They say that love happens when we least expect it. Well, that is true of friendship too. It was on the 28th of March, 2010, that I first wrote to South African writer Zukiswa Wanner. I didn’t know anything about her except what the British Council had told me when they asked if I would ‘buddy’ her during the London Book Fair that April. They had ‘matched’ us together  – according to our ‘literary accomplishments’. As it turned out, the match was a match of minds, and one which has turned into one of the most enriching friendships of my life.

 We met first at Zukiswa’s hotel, and then she came home for a meal. I don’t remember what I had cooked or what we ate – but I do remember that we talked. And talked. And talked. And have been talking ever since. We talk books and children, men and marriage, love and life.  We’ve seen each other through good times and bad, we’ve laughed and cried together, and picked each other up when we were down. She has become a part of the fabric of my life, my sister from across the seas.

And through the weave of our friendship runs a magic thread – our common passion for writing. Words are the music of our lives, and writing our joy, our salvation and yes, even our livelihood! It didn’t take us long to recognize this passion in each other, and very soon we both knew we wanted to work with each other. We liked the way the other spoke, we liked the way the other wrote, and most of all, we liked the way the other THOUGHT!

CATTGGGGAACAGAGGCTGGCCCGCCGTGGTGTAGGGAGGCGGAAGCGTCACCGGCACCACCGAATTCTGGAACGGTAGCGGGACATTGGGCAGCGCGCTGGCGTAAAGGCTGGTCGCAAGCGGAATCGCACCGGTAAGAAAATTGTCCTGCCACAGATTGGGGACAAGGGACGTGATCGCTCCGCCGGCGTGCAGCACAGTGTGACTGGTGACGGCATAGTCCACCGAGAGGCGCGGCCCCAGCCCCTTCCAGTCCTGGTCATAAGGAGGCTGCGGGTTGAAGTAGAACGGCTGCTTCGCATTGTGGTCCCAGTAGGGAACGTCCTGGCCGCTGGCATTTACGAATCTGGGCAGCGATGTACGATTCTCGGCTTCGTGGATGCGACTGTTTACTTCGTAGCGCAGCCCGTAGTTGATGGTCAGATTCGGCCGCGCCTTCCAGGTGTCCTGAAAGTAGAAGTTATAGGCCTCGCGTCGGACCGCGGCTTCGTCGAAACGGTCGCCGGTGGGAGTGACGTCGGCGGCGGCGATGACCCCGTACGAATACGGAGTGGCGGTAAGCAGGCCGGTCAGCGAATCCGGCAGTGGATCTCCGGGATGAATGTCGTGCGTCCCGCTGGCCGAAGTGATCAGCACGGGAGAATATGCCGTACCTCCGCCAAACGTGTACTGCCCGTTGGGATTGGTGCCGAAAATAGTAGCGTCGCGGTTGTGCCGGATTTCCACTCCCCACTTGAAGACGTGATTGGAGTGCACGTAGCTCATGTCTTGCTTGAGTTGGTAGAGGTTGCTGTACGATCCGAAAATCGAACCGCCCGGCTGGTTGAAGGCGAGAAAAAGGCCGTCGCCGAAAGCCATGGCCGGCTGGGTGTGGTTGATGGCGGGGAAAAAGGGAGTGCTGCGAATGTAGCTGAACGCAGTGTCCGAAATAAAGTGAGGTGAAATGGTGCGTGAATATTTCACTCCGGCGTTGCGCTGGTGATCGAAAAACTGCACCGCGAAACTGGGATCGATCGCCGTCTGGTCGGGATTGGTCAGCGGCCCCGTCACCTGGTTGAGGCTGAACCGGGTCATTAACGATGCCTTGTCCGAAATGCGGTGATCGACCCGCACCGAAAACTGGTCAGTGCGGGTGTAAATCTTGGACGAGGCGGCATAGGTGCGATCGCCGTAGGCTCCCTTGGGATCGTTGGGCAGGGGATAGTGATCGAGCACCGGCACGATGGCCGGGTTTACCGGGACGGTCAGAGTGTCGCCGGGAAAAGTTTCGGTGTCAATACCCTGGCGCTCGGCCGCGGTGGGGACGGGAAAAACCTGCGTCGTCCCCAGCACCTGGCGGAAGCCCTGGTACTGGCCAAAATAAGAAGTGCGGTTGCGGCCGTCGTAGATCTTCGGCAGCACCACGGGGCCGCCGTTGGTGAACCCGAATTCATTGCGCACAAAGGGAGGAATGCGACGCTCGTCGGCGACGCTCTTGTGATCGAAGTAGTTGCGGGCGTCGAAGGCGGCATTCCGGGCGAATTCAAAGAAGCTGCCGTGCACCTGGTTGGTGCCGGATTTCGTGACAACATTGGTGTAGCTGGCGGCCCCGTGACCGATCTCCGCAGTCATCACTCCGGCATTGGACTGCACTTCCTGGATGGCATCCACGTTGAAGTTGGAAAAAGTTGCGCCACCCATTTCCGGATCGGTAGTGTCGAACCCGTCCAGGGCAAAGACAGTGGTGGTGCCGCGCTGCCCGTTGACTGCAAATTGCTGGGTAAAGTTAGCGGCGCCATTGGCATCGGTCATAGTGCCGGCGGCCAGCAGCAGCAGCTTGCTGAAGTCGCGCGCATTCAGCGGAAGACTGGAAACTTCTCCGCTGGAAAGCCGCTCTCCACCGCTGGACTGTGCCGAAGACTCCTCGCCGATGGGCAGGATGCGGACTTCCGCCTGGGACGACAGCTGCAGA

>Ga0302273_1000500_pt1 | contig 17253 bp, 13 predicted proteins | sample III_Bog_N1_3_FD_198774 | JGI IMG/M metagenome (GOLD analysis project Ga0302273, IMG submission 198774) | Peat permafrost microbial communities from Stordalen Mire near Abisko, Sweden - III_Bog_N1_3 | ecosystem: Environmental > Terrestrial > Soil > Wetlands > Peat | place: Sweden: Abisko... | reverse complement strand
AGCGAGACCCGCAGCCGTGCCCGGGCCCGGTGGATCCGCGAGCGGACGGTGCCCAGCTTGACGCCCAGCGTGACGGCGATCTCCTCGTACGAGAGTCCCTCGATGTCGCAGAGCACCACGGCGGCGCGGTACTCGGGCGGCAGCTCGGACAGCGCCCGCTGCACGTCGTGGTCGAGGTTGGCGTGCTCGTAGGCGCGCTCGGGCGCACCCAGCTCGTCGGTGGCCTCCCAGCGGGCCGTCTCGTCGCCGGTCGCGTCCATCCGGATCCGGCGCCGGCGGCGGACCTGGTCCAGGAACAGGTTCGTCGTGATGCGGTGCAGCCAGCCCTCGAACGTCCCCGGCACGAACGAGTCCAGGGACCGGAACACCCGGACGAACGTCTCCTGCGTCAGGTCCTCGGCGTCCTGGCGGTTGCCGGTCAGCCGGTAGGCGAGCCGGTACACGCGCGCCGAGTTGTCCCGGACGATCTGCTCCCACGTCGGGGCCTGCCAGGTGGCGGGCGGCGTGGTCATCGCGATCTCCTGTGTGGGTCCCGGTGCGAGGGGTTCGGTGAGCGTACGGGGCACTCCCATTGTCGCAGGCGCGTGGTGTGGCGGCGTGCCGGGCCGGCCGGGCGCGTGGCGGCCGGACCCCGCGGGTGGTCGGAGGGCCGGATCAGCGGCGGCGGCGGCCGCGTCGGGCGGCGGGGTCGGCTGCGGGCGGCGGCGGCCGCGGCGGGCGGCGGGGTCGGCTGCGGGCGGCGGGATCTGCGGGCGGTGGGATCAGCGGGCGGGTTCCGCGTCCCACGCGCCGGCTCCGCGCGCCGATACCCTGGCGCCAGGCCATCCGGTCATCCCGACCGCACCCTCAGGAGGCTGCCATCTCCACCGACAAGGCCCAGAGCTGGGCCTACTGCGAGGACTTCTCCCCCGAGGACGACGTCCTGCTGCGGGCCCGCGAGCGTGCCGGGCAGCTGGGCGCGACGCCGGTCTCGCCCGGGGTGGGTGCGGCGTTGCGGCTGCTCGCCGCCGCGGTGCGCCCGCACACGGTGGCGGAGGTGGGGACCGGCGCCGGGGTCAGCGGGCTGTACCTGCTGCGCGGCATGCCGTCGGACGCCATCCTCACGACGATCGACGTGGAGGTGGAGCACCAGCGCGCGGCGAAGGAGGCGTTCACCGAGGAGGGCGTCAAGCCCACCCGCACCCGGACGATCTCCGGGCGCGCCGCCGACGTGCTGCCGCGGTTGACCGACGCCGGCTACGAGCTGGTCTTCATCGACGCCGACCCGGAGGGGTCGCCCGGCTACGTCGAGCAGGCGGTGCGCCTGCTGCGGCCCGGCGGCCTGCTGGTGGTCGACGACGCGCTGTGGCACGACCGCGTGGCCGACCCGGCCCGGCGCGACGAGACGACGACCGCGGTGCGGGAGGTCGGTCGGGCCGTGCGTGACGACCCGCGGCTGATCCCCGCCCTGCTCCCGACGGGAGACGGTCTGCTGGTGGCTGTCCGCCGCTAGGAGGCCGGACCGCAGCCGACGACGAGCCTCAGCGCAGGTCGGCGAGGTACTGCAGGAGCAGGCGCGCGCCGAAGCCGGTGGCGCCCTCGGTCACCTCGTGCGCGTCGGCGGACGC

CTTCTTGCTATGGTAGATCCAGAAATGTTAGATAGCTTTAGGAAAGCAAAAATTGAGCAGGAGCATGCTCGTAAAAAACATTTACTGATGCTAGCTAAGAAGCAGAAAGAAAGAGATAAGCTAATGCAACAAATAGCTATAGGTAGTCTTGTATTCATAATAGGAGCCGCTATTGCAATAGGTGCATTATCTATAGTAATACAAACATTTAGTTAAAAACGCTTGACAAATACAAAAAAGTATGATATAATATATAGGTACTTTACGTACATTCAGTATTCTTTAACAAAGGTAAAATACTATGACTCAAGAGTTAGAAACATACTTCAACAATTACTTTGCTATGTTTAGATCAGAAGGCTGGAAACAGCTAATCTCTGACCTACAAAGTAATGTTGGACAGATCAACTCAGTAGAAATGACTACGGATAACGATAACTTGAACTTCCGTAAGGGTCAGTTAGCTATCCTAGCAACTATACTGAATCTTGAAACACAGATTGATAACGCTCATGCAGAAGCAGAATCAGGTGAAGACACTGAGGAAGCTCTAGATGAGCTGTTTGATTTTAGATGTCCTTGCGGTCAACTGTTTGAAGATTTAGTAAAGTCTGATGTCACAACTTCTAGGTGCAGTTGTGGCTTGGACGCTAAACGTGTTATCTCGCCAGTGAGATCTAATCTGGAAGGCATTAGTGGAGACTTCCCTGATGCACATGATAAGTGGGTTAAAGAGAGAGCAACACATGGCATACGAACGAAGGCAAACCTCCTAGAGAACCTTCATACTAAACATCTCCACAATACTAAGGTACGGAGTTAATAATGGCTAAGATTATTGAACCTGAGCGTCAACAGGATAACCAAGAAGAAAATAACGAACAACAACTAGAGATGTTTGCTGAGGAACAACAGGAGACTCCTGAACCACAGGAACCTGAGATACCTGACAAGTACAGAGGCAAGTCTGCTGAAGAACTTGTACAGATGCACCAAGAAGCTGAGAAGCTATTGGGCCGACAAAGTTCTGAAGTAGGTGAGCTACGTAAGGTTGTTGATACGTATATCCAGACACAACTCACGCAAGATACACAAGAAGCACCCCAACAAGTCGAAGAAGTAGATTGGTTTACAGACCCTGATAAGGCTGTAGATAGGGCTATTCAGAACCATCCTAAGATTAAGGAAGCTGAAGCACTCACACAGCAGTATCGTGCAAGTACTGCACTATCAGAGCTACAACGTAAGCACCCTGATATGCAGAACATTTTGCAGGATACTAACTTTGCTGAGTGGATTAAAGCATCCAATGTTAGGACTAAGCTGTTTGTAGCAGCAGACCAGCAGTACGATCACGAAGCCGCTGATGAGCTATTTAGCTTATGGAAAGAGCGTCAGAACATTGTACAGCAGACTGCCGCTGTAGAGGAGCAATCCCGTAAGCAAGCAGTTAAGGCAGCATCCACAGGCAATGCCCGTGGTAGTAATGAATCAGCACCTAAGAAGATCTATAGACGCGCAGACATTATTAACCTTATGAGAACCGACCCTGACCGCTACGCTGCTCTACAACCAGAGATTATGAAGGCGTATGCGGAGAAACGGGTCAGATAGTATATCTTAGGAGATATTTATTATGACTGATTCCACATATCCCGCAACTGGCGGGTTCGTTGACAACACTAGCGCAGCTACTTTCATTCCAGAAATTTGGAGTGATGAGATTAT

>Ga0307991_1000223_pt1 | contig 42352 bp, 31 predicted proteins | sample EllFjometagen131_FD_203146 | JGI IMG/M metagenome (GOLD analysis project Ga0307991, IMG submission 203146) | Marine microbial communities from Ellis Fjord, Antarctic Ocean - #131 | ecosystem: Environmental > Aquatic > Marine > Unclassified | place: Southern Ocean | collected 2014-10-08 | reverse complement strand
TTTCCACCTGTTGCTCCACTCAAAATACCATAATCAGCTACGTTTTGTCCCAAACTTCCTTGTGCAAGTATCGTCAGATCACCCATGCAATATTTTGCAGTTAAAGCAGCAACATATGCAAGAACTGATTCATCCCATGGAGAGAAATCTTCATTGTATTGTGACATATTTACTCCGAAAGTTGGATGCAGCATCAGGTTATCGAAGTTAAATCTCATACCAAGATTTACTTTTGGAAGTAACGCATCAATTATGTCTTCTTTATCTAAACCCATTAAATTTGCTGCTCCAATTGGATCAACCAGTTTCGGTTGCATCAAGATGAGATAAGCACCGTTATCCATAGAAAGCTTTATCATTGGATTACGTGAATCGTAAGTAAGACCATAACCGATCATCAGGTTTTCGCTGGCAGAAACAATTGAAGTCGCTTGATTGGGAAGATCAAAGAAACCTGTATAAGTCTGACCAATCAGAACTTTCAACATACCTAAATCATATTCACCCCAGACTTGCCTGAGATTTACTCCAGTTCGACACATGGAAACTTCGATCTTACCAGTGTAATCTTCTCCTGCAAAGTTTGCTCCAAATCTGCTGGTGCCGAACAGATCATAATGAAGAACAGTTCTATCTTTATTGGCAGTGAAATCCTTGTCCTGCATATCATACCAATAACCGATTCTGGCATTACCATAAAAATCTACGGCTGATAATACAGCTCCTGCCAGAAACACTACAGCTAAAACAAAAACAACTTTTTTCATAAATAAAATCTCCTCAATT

So began our discussions on creating a piece of work together. We talked about a novel – each writing separate bits to make up a whole; we talked about a collection of tales, some by Zukiswa, some by me, that we could weave into a collection – and then one day we had it! Why limit ourselves to us when the whole world lay out there, waiting to be included? And so we thought of an anthology of stories, written by writers across the world, selected and edited by us; a collection that would bring together our two continents of Africa and Asia, with their shared history and shared humanity. The theme  – ‘outcast’– presented itself quite naturally to us: with apartheid in South Africa, and caste in India, and discrimination against women practised in both cultures.

And when we sent out the call for short stories, we were overwhelmed by the response. Clearly, the theme resonated with many  – not just across Africa and Asia, but across the world.  More than two hundred writers responded to our call from  Hongkong and Singapore to India, Egypt and the USA.  More than a hundred and fifty sent in their stories. Zukiswa and I spent several months reading and re-reading the stories and making our selection. Then came the sometimes tedious, but always fulfilling task of editing, of the stories flying back and forth between us and the writers for tweaks and cleaning up. And at long last, the manuscript was ready.

 The twenty-one stories that we have chosen are the ones that touched us most. They deal with love and hope, despair and darkness, and despite the sombre theme, some of them even made us laugh.

Behind the Shadows, Contemporary Stories from Africa and Asia

Behind the Shadows –Contemporary Stories from Africa and Asia
Editors:  Rohini Chowdhury and Zukiswa Wanner
Cover design: Vipasha Bansal, Vidisha Bansal

The title, Behind the Shadows, is from one of the short stories in the collection by writer Tasneem Basha. The collection also includes Penguin-shortlisted author Isabella Morris; Caine Prize-shortlisted writer Lauri Kubuitsile; renowned Singaporean Young Artist Award recipient, author and poet, Felix Cheong; and emerging Indian writers Rumjhum Biswas, Monideepa Sahu, and Sucharita Dutta-Asane.

 ~ Rohini Chowdhury